Iranian President Hassan Rouhani is no Kim Jong-un. Photo: TIMA via Reuters

China and Russia are seeking help from the European Union to find a diplomatic solution to the North Korea nuclear conundrum. But if they think the EU bloc and its core member states can take a leadership role in negotiating a deal with Pyongyang, as they did during talks with Iran over its nuclear program two years ago, they are just wrong.

Moscow and Beijing are intensifying contacts with France and Germany, the two most powerful EU countries, in an attempt to internationalize the crisis. In a phone conversation on Friday, Russian President Vladimir Putin and his French counterpart Emmanuel Macron agreed that North Korea’s nuclear and ballistic-missile programs could be halted only through political and diplomatic means. They emphasized that further escalation in Northeast Asia was “inadmissible” – a veiled attack on the “belligerent” rhetoric of US President Donald Trump.

Macron and German Chancellor Angela Merkel have also exchanged views on the issue with Chinese President Xi Jinping. Beijing has urged Paris and Berlin to play a constructive role in easing the tension between North Korea and the United States and promoting dialogue between them.

The position of France and Germany on North Korea differs from that of Britain, another European heavyweight. London is aligned with Washington and thinks Beijing should do more to stop Pyongyang. British Prime Minister Theresa May has been tepid so far about multilateral talks with North Korea, instead focusing on China’s possible contribution.

The Iranian template

The EU has systematically applied the sanctions that the United Nations Security Council has imposed on North Korea. It has also approved its own set of restrictions against the North Korean regime.

Brussels is enforcing Resolution 2375, which the Security Council  adopted last week in response to the nuclear test that North Korea conducted on September 3. On Friday, it added three North Korean entities and one individual to the list of those subject to travel restrictions and an asset freeze. There are now 104 citizens and 59 entities from the secretive Northeast Asian country on the European grouping’s blacklist, considering both UN penalties and the EU’s autonomous sanctions.

The Union has always supported diplomatic negotiations to try to block Pyongyang’s excesses. EU countries believe the multilateral format that led to the finalization of the Joint Comprehensive Plan of Action (JCPOA) in 2015, the agreement aiming to rein in the military potential of the Iranian nuclear program, could be replicated in Northeast Asia.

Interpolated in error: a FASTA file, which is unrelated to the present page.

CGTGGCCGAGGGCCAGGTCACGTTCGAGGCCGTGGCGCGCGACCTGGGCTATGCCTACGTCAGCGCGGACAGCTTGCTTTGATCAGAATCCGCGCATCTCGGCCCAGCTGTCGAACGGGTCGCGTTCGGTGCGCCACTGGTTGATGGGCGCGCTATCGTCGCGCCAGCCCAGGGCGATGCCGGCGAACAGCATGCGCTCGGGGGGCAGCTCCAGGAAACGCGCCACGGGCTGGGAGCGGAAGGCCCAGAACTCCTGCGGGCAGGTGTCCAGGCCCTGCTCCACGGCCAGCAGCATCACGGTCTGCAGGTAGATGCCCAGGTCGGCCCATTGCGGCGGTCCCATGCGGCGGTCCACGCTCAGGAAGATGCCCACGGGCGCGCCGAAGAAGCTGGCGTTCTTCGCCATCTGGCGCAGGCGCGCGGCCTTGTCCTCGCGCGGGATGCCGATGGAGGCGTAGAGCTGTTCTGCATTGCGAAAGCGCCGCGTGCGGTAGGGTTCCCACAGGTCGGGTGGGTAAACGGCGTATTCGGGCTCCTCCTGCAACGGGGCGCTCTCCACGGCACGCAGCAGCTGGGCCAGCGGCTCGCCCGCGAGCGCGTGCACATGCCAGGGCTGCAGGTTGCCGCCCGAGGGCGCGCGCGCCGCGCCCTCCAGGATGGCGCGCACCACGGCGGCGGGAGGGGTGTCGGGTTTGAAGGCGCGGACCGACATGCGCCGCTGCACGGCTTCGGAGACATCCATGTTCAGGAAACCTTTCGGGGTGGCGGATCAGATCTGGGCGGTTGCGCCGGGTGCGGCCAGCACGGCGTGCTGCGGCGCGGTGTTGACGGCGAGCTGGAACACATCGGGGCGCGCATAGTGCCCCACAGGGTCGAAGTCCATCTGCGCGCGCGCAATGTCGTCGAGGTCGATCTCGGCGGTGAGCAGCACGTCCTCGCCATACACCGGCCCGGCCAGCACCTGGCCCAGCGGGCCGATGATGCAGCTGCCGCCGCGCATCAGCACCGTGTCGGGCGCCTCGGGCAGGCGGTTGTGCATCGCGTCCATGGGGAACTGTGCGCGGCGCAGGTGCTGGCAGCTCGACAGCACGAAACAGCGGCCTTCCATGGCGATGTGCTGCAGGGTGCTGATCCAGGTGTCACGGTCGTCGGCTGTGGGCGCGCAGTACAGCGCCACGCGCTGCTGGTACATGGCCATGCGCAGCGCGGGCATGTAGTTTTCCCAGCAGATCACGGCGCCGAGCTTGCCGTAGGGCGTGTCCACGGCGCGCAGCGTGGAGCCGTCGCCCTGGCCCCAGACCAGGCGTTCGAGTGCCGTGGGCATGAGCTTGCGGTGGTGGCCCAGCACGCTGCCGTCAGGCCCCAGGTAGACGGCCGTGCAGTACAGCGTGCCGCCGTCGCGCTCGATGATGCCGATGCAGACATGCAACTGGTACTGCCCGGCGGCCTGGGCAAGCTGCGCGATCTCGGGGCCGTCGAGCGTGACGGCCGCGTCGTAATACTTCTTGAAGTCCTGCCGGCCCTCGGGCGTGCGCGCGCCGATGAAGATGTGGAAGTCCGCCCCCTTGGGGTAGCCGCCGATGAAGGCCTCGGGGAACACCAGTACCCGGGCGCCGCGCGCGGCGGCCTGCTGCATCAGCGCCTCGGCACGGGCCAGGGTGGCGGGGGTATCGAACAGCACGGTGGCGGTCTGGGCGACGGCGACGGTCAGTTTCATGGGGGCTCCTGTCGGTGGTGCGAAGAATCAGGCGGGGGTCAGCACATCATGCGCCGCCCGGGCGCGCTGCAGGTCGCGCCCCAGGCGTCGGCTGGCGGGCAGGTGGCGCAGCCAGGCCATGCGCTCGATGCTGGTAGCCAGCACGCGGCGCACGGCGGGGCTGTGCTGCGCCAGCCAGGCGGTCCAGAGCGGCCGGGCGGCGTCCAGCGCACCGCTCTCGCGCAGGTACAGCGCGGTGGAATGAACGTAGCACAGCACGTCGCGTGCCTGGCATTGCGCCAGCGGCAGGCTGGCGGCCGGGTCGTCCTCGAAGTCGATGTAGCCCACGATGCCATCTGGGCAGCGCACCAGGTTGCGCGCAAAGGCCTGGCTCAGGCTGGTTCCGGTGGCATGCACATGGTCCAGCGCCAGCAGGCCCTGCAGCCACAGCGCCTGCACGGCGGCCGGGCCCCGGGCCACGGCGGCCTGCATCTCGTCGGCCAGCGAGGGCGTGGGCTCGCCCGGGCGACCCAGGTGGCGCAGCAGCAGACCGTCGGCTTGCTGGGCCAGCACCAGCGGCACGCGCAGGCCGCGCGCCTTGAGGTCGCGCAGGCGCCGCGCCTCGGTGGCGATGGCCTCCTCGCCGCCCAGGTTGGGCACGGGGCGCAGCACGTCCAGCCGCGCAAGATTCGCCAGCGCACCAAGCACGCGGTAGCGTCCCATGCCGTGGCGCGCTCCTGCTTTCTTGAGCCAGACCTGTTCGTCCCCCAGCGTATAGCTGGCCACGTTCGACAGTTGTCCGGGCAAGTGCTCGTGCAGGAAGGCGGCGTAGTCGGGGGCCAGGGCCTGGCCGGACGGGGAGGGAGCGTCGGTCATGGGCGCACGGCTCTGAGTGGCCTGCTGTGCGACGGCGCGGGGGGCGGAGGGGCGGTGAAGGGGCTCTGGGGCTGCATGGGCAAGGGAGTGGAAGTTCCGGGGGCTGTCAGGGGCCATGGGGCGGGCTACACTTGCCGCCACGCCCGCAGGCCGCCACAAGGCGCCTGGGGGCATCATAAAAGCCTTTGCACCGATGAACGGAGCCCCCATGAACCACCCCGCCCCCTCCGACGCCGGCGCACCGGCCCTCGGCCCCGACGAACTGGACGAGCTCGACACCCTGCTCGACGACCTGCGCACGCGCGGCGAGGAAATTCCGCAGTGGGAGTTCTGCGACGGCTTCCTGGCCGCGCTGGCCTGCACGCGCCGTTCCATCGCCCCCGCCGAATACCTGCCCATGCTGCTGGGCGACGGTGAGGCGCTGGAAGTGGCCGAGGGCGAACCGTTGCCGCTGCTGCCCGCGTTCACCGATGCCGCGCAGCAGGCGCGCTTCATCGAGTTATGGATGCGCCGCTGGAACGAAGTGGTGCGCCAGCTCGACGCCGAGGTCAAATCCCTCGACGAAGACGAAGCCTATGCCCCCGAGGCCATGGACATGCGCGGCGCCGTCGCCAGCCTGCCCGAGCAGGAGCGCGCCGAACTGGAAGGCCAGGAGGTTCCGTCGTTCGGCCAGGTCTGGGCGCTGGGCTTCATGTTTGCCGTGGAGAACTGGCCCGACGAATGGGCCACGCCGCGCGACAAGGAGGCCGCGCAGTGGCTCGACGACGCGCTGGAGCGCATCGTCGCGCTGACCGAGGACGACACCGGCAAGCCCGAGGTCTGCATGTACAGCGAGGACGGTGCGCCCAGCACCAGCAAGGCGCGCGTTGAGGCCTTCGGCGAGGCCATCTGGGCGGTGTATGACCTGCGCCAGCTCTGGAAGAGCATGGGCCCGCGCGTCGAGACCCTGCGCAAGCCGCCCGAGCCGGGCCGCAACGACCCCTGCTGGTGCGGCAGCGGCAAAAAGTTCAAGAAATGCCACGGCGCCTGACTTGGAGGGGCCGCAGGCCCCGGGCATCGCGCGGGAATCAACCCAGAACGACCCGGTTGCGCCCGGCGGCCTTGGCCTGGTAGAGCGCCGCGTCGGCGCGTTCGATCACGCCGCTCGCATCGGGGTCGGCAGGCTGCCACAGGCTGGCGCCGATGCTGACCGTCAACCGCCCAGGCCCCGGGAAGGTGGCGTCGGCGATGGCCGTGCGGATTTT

In an interview with the German daily Frankfurter Allgemeine Zeitung on September 10, Merkel pointed out that multilateral talks with Tehran over its nuclear activities were initiated by European countries. The United States, Russia and China joined them later, with the EU maintaining a role of coordination along with the UN.

Economy vs security

The problem is that there is a huge difference between the Iranian and North Korean nuclear programs. As Tehran has always ruled out pursuing a nuclear bomb, North Korean leader Kim Jong-un bluntly says his country will complete the development of nuclear weapons to establish a “military equilibrium” with Washington in East Asia. Iran has never produced a nuclear device, while Pyongyang has an undefined number of nukes.

The Iranian government, notably under incumbent President Hassan Rouhani, had an interest in dealing with the world powers. It wanted to unlock the country’s economy, which had been limited by the sanctions regime. In contrast, it seems that North Korea’s action is exclusively dominated by security concerns.

In this situation, it is doubtful that France, Germany or the EU as a whole can really change the course on the Korean Peninsula. The EU has repeatedly called on Pyongyang to abandon its nuclear and missile programs “in a complete, verifiable and irreversible manner”. But this is language that Kim and his acolytes simply ignore.

The reality is that China and Russia have run out of ideas about North Korea. In this regard, their request for an intervention by Europeans is a sign of weakness, not diplomatic foresight.

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Emanuele Scimia

Emanuele Scimia is a journalist and foreign policy analyst. He has written for Asia Times since 2011. His articles have also appeared in the South China Morning Post, the Jamestown Foundation’s Eurasia Daily Monitor, The National Interest, Deutsche Welle, World Politics Review and The Jerusalem Post, among others.

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